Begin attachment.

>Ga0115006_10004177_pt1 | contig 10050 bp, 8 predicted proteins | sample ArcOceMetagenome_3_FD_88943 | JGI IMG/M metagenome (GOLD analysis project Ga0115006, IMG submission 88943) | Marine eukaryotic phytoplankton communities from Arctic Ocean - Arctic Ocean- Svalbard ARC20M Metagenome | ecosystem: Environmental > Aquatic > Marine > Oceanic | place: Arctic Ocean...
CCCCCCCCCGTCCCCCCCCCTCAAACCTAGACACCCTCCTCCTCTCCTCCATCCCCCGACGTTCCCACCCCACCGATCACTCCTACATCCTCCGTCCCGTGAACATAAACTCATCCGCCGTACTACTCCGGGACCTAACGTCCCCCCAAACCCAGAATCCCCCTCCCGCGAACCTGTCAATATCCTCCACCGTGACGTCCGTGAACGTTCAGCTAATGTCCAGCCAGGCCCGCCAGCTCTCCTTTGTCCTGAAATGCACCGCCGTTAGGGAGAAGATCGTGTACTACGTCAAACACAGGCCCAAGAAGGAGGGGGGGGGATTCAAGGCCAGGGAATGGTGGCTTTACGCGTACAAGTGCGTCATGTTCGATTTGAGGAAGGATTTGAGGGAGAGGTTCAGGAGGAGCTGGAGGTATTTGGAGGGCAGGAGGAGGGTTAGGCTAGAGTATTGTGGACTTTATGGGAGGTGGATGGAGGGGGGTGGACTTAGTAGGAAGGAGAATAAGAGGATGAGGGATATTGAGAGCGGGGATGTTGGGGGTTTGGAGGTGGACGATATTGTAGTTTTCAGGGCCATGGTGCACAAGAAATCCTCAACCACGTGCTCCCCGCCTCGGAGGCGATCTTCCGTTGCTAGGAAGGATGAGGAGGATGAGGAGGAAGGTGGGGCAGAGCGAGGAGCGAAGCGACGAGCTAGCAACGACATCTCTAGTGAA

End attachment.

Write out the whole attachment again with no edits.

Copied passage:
>Ga0115006_10004177_pt1 | contig 10050 bp, 8 predicted proteins | sample ArcOceMetagenome_3_FD_88943 | JGI IMG/M metagenome (GOLD analysis project Ga0115006, IMG submission 88943) | Marine eukaryotic phytoplankton communities from Arctic Ocean - Arctic Ocean- Svalbard ARC20M Metagenome | ecosystem: Environmental > Aquatic > Marine > Oceanic | place: Arctic Ocean...
CCCCCCCCCGTCCCCCCCCCTCAAACCTAGACACCCTCCTCCTCTCCTCCATCCCCCGACGTTCCCACCCCACCGATCACTCCTACATCCTCCGTCCCGTGAACATAAACTCATCCGCCGTACTACTCCGGGACCTAACGTCCCCCCAAACCCAGAATCCCCCTCCCGCGAACCTGTCAATATCCTCCACCGTGACGTCCGTGAACGTTCAGCTAATGTCCAGCCAGGCCCGCCAGCTCTCCTTTGTCCTGAAATGCACCGCCGTTAGGGAGAAGATCGTGTACTACGTCAAACACAGGCCCAAGAAGGAGGGGGGGGGATTCAAGGCCAGGGAATGGTGGCTTTACGCGTACAAGTGCGTCATGTTCGATTTGAGGAAGGATTTGAGGGAGAGGTTCAGGAGGAGCTGGAGGTATTTGGAGGGCAGGAGGAGGGTTAGGCTAGAGTATTGTGGACTTTATGGGAGGTGGATGGAGGGGGGTGGACTTAGTAGGAAGGAGAATAAGAGGATGAGGGATATTGAGAGCGGGGATGTTGGGGGTTTGGAGGTGGACGATATTGTAGTTTTCAGGGCCATGGTGCACAAGAAATCCTCAACCACGTGCTCCCCGCCTCGGAGGCGATCTTCCGTTGCTAGGAAGGATGAGGAGGATGAGGAGGAAGGTGGGGCAGAGCGAGGAGCGAAGCGACGAGCTAGCAACGACATCTCTAGTGAA